The Securities and Exchange Commission has filed a civil action against chip maker Trident Microsystems and its former CEO and chief accounting officer, charging them with violations related to stock options backdating.

The Santa Clara, Calif.-based provider of integrated circuits, along with former CEO Frank C. Lin and former CAO Peter Jen, agreed to settle the matter without admitting or denying the SEC’s complaint.

The Commission's complaint, filed in the U.S. District Court for the District of Columbia, alleges that from at least 1993 to May 2006, Trident, Lin and Jen provided undisclosed compensation to executives and other employees, concealing millions of dollars in expenses from the company's shareholders. According to the complaint, Lin used, and directed others to use, hindsight to select for stock option grants dates that coincided with the dates of low closing prices for the company's stock.

Lin backdated stock option documentation to make it appear as if options had been granted on earlier dates, resulting in disguised "in-the-money" option grants to company employees, officers, and on at least one occasion to directors. Among the alleged backdating practices, Trident backdated offer letters to newly hired employees and "parked" low-priced options under the names of certain employees which were later allocated to different employees in subsequent months when Trident's stock price increased. The complaint alleges that Jen was aware of some of the backdating practices during at least 1998 to 2006 and that he approved backdated grants to certain employees.

The complaint alleges that Lin and Jen signed or approved of the filing of annual and quarterly reports with the SEC that they knew, or were reckless in not knowing, failed to include compensation expenses associated with the "in-the-money" portions of the backdated grants. The reports falsely stated that Trident complied with stock option accounting rules and, in certain cases, stated that Trident granted options at the fair market value of the company's stock on the date of grant.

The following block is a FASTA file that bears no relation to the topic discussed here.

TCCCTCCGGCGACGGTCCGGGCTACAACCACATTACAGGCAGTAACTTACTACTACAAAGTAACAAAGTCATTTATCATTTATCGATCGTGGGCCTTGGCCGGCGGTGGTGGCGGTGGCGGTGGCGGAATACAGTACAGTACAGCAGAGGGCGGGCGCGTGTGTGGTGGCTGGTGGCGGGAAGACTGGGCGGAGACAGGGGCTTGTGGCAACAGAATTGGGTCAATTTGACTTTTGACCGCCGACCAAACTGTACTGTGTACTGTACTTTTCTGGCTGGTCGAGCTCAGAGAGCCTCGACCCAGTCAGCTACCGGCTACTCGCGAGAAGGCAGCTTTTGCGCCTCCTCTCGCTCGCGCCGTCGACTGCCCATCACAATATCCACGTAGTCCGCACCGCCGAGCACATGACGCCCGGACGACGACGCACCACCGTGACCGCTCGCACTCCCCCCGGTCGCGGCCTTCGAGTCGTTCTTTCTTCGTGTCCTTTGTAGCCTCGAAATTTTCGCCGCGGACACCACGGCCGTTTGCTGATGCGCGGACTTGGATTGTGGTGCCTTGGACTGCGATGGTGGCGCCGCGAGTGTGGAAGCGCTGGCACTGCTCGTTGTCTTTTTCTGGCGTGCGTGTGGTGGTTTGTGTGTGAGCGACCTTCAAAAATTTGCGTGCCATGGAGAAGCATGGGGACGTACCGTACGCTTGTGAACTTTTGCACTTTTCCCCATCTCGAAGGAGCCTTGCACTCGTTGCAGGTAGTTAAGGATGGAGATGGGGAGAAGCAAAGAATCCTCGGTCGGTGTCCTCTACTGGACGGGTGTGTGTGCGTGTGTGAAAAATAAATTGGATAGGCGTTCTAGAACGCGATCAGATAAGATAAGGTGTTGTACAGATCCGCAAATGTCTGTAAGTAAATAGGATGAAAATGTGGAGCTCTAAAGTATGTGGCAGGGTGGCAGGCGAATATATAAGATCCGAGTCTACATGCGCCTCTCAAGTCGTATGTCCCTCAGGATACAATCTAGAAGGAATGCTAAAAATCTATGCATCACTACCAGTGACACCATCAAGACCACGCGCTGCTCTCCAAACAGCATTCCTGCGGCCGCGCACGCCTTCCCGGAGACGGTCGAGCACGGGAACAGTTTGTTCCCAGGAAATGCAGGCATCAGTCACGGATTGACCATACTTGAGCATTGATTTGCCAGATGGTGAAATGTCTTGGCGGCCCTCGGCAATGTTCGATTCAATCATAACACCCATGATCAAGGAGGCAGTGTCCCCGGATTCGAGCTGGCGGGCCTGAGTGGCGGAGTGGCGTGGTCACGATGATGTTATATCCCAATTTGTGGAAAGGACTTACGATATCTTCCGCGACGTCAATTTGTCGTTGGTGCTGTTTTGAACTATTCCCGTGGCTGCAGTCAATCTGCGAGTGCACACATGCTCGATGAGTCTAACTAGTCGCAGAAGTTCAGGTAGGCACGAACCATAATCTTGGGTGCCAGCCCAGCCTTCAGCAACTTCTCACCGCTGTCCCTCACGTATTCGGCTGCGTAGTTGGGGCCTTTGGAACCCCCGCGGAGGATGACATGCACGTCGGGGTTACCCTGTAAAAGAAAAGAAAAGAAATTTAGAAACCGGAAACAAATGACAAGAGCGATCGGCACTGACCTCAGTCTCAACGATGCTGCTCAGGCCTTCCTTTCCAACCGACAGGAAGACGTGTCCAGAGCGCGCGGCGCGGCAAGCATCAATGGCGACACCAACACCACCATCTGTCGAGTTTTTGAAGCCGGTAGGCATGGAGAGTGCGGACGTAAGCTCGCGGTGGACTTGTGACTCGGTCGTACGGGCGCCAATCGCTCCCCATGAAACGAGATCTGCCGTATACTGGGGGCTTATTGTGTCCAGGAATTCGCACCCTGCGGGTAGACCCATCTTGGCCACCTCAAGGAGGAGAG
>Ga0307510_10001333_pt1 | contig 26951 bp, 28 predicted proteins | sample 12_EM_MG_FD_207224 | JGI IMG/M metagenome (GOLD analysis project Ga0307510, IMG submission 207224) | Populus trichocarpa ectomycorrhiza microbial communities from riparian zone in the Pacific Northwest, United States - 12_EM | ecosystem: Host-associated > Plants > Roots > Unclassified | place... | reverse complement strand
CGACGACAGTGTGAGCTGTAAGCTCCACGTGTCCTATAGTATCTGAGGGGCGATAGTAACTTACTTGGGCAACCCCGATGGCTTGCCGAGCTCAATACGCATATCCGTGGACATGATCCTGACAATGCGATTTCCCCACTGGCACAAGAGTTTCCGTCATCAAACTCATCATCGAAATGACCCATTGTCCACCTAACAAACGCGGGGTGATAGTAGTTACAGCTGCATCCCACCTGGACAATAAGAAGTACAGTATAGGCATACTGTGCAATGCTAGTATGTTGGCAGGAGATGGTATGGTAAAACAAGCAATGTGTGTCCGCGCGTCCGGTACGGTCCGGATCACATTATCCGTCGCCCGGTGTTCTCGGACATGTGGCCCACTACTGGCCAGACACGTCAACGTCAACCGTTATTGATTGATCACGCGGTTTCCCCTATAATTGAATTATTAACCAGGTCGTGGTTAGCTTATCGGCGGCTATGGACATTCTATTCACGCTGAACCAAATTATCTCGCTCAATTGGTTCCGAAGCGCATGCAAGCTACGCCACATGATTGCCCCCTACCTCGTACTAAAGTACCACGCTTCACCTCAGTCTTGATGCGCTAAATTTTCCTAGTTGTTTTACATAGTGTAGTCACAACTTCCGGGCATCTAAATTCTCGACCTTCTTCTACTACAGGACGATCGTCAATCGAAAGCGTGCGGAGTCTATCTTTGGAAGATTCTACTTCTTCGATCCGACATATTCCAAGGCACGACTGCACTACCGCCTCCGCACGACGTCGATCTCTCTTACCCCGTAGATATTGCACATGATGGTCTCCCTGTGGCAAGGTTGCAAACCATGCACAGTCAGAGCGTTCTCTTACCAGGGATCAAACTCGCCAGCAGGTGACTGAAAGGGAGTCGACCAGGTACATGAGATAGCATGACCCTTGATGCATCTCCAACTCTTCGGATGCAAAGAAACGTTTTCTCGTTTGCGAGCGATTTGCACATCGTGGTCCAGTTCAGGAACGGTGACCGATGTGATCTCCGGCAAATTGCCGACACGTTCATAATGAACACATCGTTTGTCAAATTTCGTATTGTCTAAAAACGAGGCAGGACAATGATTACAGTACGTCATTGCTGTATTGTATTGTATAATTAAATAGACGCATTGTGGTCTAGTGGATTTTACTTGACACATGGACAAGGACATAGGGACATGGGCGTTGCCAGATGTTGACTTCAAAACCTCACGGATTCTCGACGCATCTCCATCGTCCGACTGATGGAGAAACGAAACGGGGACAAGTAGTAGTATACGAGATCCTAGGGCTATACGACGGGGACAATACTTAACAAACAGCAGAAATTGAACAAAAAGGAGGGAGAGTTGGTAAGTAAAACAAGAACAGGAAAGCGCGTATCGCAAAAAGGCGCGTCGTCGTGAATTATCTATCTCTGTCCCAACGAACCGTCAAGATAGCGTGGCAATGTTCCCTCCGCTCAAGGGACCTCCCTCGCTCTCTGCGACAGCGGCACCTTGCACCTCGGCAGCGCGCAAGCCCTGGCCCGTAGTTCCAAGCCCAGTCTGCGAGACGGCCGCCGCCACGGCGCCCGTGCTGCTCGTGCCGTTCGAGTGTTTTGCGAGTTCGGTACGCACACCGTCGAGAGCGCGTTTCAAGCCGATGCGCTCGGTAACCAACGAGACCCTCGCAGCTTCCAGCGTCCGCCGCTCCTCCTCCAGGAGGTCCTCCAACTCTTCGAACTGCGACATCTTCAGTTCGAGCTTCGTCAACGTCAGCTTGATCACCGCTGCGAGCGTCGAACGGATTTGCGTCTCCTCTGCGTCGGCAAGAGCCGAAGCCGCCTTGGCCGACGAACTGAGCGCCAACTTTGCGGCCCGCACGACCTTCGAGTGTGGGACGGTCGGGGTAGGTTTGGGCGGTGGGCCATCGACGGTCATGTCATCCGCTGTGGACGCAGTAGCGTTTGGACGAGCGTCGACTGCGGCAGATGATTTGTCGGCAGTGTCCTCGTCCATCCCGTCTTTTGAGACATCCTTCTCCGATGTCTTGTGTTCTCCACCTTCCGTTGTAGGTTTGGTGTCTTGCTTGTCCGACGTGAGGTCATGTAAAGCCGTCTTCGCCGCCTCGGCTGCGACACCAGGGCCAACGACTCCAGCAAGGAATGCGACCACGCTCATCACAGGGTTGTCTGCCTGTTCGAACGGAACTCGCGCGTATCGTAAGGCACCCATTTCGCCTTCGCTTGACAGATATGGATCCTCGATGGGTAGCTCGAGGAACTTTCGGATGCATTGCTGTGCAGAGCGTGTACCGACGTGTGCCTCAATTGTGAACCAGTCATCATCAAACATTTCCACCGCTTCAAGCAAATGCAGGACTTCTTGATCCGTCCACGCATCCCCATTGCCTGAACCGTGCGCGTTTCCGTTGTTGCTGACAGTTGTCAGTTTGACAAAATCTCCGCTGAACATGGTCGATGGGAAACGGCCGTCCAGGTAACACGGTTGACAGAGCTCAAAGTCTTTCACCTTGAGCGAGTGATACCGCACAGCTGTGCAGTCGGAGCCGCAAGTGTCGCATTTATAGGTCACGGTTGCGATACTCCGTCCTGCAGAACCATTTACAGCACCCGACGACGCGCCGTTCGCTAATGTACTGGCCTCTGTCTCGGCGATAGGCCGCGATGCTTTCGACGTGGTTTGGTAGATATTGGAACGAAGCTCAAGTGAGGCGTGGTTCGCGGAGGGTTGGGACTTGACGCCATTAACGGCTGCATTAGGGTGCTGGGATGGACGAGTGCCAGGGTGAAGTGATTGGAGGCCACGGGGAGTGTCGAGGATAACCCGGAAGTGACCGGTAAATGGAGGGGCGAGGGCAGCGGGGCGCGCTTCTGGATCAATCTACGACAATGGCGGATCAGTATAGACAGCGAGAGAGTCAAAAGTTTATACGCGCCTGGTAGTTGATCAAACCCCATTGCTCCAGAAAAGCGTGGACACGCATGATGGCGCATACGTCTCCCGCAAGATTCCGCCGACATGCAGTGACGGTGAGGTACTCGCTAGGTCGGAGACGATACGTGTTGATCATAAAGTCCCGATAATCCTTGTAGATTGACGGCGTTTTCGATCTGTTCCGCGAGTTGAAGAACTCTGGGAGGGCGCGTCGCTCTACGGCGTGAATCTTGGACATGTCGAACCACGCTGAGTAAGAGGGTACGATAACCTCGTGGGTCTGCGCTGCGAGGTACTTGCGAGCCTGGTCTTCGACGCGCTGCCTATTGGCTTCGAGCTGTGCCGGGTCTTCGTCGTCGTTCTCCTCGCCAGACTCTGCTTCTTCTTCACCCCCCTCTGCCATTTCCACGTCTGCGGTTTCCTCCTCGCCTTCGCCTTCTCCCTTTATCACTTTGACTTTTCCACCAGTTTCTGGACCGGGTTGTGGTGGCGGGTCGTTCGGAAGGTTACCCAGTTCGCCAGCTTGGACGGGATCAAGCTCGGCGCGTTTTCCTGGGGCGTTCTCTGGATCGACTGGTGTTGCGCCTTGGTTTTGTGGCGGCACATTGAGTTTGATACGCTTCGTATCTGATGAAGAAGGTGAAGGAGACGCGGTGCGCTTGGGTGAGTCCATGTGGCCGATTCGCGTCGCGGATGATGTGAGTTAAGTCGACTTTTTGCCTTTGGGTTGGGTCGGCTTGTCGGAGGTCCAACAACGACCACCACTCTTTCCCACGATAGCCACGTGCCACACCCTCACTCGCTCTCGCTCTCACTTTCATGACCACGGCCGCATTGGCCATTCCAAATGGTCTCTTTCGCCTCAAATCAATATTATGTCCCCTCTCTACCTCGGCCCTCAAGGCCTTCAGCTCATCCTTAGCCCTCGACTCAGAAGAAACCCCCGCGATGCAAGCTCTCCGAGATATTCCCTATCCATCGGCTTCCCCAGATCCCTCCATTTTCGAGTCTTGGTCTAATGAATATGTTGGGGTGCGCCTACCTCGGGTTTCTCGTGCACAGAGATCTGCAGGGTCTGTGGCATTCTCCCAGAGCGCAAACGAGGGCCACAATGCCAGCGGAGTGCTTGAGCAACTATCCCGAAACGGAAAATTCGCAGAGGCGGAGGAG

Lin and Jen also signed registration statements filed with the SEC that incorporated by reference these false and misleading periodic reports. The complaint also alleges that Lin and Jen reviewed or prepared proxy statements that falsely reported stock option grant dates for executives and falsely stated that those stock options were granted at the market value of the company's stock on the date of grant. Lin and Jen also filed beneficial ownership forms with the SEC misrepresenting the purported grant dates of backdated stock options that they each received.

According to the complaint, in August 2007, Trident filed a restatement to record approximately $37 million of compensation expenses that the compant had failed to record over a thirteen-year period. As a result of Trident's failure to properly account for its stock option grants, Trident materially overstated its pre-tax income or understated its pre-tax losses, by as much as 113 percent, in each of the company's fiscal years from 1993 through 2005, and through the third quarter of its 2006 fiscal year, according to the complaint.

In settling the SEC’s complaint, Trident, Lin and Jen consented to the entry of an order permanently enjoining them from violating securities laws. Lin also agreed to pay a $350,000 penalty, disgorge $817,509 in benefits from the stock option grants, and be barred for five years from serving as an officer or director of a public company. Jen agreed to pay a $50,000 penalty, disgorge $359,819, and be barred for five years from serving as an officer or director of a public company.

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